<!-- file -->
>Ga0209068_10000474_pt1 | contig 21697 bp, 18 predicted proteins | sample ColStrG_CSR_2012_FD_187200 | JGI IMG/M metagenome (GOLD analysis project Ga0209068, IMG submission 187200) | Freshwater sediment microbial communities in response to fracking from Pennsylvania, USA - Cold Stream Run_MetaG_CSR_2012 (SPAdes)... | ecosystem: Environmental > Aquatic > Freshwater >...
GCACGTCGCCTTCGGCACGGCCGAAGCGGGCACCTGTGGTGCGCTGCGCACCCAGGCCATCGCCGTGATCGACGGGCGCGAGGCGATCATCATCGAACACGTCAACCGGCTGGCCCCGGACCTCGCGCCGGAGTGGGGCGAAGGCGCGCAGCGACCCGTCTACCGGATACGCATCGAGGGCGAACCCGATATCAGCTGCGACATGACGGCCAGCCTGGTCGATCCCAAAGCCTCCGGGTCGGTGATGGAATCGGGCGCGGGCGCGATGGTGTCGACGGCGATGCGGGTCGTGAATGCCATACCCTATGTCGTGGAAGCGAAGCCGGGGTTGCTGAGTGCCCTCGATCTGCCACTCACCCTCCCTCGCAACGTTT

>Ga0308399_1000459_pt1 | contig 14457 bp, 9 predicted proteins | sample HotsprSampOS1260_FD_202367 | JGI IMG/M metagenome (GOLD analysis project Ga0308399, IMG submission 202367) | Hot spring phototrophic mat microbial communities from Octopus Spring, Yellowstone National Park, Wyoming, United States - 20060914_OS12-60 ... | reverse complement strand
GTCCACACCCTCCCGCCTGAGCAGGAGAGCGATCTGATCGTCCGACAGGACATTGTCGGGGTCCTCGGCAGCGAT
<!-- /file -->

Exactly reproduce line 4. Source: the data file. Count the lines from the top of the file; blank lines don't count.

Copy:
GTCCACACCCTCCCGCCTGAGCAGGAGAGCGATCTGATCGTCCGACAGGACATTGTCGGGGTCCTCGGCAGCGAT